Economic Development Bills Sponsored By Senator Ivey-Soto

Click on the bill number and title to be taken to the bill on the New Mexico Legislature website.

This bill -- which is now law -- establishes a statutory policy that state occupational and professional licensure will be awarded to qualified applicants regardless of federal immigration status as permitted by the federal code.

This bill would have changed the governing board of a public improvement or tax increment district to be appointed rather than elected in order to ensure accountability to the formation entity and public in the administration of these public-private partnerships.

This bill -- which is now law -- clarifies that regulations governing county subdivisions must be filed and made available to the public in the Office of the County Clerk in that county instead of through the State Records Administrator in Santa Fe.

This bill -- which is now law -- allows local governments to allocate gross receipts tax revenue to the needs of that community instead of being ear-marked for specified purposes.

The bill -- the content of which became law in 2019 -- sought to update the penalty provisions and due process in the Oil and Gas Act, as well as the amounts that could be levied in fines, for the first time since 1935.

This bill would have created the Enhanced Enterprise Zone Act as an economic development tool encouraging out-of-state investment in New Mexico while maintaining local accountability in the development of the project.

This bill – which was signed into law – incorporates into the Department of Information Technology’s three year plan, a statewide broadband network using educational institutions as aggregation points, leveraging Federal E-Rate dollars to extend internet access to all parts of the state.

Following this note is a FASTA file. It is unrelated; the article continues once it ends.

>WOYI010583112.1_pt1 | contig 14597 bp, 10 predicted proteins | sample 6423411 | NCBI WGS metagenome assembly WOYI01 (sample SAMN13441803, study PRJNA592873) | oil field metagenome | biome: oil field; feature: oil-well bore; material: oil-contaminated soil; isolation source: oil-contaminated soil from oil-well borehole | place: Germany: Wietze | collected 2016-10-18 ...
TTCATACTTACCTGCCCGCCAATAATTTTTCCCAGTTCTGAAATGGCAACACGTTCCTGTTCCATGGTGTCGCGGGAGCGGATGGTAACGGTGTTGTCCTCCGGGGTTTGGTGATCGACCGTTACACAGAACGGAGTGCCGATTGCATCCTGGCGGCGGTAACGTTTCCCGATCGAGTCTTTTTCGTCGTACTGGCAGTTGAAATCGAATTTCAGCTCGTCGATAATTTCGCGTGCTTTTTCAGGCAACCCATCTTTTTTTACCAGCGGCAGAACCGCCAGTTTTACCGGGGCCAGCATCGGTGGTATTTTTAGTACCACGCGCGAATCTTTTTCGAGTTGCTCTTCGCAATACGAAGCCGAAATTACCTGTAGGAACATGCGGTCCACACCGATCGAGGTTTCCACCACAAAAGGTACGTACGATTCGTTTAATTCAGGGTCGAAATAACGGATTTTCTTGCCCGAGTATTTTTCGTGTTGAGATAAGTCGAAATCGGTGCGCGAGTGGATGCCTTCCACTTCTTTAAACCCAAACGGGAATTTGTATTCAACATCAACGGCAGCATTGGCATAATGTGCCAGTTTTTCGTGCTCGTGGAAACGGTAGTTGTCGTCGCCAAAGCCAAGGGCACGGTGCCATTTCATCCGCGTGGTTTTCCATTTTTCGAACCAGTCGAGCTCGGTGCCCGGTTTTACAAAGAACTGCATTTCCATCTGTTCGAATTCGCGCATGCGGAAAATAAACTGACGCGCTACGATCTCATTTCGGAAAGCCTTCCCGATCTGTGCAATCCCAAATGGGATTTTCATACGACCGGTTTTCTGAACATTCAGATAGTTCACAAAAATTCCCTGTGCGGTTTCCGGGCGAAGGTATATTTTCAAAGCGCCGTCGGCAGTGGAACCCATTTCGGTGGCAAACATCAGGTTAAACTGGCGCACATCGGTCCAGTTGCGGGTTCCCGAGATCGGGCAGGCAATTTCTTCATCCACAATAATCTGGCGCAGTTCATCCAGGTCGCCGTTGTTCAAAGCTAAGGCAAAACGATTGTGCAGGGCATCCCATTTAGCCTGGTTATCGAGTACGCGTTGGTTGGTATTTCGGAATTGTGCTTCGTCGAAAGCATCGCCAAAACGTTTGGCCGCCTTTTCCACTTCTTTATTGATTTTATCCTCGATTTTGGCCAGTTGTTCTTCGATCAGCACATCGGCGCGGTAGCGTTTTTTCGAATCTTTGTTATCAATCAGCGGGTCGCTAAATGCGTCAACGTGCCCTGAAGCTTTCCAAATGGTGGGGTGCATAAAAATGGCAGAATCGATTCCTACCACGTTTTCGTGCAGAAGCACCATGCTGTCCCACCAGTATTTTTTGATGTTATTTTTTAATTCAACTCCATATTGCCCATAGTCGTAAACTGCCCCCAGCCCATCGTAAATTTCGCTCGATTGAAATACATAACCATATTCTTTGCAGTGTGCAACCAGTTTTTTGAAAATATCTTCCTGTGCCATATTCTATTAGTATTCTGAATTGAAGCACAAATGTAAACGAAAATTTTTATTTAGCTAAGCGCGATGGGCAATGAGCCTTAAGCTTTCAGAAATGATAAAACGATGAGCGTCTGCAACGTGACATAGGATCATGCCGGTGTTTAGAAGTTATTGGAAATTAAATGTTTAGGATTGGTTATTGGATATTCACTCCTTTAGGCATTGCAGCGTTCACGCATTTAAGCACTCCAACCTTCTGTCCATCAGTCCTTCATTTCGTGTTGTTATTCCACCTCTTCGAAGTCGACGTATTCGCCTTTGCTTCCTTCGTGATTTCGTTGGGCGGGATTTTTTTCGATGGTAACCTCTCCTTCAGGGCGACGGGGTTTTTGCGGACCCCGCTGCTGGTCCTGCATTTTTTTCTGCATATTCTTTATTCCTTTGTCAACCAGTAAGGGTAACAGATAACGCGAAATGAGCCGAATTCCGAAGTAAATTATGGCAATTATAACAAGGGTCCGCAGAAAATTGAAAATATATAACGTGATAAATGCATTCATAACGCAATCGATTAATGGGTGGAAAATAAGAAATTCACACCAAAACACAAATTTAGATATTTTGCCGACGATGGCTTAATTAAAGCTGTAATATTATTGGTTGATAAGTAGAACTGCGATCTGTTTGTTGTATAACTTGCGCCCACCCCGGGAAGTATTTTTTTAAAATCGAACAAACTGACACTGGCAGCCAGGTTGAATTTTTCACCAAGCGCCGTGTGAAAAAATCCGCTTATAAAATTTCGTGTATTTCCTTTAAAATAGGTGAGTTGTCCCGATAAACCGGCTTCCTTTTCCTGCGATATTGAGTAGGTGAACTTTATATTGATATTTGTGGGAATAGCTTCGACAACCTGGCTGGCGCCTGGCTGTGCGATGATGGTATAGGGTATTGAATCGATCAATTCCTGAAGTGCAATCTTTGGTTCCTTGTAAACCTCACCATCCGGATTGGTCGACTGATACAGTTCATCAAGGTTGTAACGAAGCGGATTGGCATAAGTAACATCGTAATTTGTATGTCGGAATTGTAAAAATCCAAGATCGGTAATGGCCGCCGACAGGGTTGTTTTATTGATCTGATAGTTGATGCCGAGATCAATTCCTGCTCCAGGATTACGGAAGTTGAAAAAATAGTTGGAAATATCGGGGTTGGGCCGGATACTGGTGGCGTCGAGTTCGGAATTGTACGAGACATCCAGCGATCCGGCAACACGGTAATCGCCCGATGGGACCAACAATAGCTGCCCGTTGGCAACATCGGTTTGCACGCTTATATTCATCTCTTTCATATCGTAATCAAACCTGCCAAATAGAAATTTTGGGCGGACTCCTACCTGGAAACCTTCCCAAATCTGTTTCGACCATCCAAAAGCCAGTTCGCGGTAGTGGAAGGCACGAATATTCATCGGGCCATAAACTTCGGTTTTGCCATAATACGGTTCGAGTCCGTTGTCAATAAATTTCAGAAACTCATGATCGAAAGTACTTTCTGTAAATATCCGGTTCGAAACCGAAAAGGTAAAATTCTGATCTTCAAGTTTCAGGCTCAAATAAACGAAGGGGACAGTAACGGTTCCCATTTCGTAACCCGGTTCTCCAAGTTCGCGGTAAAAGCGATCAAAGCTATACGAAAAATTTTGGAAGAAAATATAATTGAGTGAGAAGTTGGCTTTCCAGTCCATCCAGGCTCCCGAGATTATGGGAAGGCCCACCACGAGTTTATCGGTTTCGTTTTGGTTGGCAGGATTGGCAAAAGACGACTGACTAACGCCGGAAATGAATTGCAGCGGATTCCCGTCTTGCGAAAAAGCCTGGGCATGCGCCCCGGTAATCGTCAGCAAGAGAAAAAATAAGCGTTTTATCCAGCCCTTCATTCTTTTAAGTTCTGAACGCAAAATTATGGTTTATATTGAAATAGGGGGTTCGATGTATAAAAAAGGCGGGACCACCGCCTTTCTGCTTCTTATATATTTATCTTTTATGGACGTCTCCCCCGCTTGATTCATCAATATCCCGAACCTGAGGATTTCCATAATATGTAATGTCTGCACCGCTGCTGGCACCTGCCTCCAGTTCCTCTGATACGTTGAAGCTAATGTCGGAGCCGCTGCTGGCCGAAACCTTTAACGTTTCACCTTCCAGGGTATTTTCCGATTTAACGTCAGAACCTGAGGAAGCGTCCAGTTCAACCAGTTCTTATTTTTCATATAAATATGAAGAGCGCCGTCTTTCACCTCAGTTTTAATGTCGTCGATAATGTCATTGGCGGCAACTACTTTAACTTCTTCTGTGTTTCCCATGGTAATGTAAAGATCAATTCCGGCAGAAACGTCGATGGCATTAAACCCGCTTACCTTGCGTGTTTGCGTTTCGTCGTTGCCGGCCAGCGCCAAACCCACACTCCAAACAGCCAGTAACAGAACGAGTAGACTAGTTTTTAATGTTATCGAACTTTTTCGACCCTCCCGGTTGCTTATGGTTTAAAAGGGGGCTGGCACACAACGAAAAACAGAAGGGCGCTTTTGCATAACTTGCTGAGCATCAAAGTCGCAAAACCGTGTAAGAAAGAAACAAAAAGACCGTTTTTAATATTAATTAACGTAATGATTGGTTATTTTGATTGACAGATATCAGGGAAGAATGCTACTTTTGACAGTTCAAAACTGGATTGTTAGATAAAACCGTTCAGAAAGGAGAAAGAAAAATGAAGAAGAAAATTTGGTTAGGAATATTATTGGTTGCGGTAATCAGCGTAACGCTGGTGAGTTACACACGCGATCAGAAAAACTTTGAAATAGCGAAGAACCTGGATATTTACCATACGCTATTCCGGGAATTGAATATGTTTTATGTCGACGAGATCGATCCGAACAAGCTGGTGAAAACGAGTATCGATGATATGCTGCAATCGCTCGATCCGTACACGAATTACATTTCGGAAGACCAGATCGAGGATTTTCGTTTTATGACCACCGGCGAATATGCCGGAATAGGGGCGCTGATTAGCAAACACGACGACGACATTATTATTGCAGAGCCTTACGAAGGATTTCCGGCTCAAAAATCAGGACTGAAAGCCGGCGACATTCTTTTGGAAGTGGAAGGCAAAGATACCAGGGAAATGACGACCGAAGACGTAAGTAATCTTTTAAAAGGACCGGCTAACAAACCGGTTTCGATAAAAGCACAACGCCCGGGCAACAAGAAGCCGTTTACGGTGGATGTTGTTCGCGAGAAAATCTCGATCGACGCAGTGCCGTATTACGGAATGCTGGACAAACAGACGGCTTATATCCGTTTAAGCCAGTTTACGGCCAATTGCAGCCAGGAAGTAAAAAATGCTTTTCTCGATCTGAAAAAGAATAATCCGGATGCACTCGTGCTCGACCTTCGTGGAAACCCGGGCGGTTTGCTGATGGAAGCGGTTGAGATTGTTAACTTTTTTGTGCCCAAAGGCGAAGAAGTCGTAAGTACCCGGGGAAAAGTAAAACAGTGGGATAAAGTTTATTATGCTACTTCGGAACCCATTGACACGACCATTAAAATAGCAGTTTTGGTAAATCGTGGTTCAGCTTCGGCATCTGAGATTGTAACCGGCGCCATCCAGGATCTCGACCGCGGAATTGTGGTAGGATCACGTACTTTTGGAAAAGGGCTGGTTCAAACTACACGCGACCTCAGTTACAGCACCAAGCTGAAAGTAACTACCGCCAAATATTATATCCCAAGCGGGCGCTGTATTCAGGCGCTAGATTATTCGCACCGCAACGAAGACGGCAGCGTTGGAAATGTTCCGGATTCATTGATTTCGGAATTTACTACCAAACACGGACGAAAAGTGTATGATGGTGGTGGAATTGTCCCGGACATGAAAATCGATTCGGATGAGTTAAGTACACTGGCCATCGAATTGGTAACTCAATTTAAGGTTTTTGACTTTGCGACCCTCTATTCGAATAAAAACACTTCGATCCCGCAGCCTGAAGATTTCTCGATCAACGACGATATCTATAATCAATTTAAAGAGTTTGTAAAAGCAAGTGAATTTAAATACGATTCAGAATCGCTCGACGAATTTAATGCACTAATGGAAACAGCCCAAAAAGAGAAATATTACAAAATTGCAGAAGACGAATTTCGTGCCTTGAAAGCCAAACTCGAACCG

This bill – which was pocket vetoed – would have removed the requirement to file county subdivision records at the state records center in addition to the County Clerk’s Office, where all other county records are filed.

This bill would have provided for a study and disclosure of tax payer funded purchases that are exempt from the procurement code.

This bill would have made New Mexico's High Wage Jobs Tax Credit competitive with surrounding states, and was recognized by the Senate President Pro Tem as encouraging exactly the kind of jobs the statewide Jobs Council was trying to attract.

This would have saved existing energy production tax credits and encouraged job growth.

This proposed constitutional amendment was supported by Albuquerque Economic Development, the Association of Commerce and Industry, and the Greater Albuquerque Chamber of Commerce. It would have permitted the creation of economic development and revitalization zones to encourage private investment in New Mexico.

This bill would have permitted revitalization of contaminated brownfields while attaching a covenant to the property restricting the use of that land.

This bill sought to implement the modernization of the structure for a limited liability company consistent with best business practices around the country. It was supported by the Corporations Division and will be pursued again in future years.

This bill -- which is now law -- allowed the developer of Winrock Town Center to restructure the existing tax increment districts, and is directly responsible for enabling the current redevelopment of Winrock Town Center, which will ultimately result on over 2,000 jobs.

This bill -- the content of which was passed in HB 641 (2013) and is now law -- deals with how manufacturing expenses are reported for taxation purposes, and is a key component hailed by economic development experts in encouraging manufacturing in New Mexico.